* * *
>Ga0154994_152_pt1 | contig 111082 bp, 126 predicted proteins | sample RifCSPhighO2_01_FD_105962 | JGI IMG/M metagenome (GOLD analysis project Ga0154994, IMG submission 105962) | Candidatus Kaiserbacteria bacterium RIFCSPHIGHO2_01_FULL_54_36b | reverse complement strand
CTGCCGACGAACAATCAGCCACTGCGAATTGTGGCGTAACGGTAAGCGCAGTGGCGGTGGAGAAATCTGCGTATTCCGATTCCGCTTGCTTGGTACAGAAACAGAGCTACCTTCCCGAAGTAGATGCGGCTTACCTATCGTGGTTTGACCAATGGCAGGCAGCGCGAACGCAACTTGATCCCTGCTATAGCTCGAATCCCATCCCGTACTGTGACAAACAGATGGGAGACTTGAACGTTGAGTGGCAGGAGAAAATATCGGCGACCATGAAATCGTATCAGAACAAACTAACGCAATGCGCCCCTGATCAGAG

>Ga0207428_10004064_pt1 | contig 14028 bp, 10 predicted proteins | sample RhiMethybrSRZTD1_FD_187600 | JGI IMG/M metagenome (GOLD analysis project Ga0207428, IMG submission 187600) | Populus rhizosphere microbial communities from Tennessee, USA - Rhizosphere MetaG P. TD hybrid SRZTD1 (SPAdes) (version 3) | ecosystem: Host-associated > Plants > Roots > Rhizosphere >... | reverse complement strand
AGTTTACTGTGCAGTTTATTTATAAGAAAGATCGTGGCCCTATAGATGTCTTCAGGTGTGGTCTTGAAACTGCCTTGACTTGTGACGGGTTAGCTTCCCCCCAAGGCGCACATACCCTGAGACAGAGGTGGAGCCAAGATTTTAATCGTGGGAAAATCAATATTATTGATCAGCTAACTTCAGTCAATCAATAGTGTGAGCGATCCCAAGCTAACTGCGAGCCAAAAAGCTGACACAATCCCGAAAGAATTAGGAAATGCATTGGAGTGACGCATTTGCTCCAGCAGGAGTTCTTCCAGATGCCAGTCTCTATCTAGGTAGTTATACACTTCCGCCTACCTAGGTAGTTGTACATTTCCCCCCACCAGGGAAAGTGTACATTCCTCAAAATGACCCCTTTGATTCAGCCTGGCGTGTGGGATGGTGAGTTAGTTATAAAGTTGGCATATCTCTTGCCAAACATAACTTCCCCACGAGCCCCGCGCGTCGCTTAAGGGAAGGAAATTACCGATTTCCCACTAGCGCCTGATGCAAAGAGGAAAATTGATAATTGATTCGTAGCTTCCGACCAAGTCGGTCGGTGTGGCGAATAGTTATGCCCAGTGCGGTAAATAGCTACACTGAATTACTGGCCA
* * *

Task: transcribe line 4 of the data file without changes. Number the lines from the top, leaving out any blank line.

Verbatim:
AGTTTACTGTGCAGTTTATTTATAAGAAAGATCGTGGCCCTATAGATGTCTTCAGGTGTGGTCTTGAAACTGCCTTGACTTGTGACGGGTTAGCTTCCCCCCAAGGCGCACATACCCTGAGACAGAGGTGGAGCCAAGATTTTAATCGTGGGAAAATCAATATTATTGATCAGCTAACTTCAGTCAATCAATAGTGTGAGCGATCCCAAGCTAACTGCGAGCCAAAAAGCTGACACAATCCCGAAAGAATTAGGAAATGCATTGGAGTGACGCATTTGCTCCAGCAGGAGTTCTTCCAGATGCCAGTCTCTATCTAGGTAGTTATACACTTCCGCCTACCTAGGTAGTTGTACATTTCCCCCCACCAGGGAAAGTGTACATTCCTCAAAATGACCCCTTTGATTCAGCCTGGCGTGTGGGATGGTGAGTTAGTTATAAAGTTGGCATATCTCTTGCCAAACATAACTTCCCCACGAGCCCCGCGCGTCGCTTAAGGGAAGGAAATTACCGATTTCCCACTAGCGCCTGATGCAAAGAGGAAAATTGATAATTGATTCGTAGCTTCCGACCAAGTCGGTCGGTGTGGCGAATAGTTATGCCCAGTGCGGTAAATAGCTACACTGAATTACTGGCCA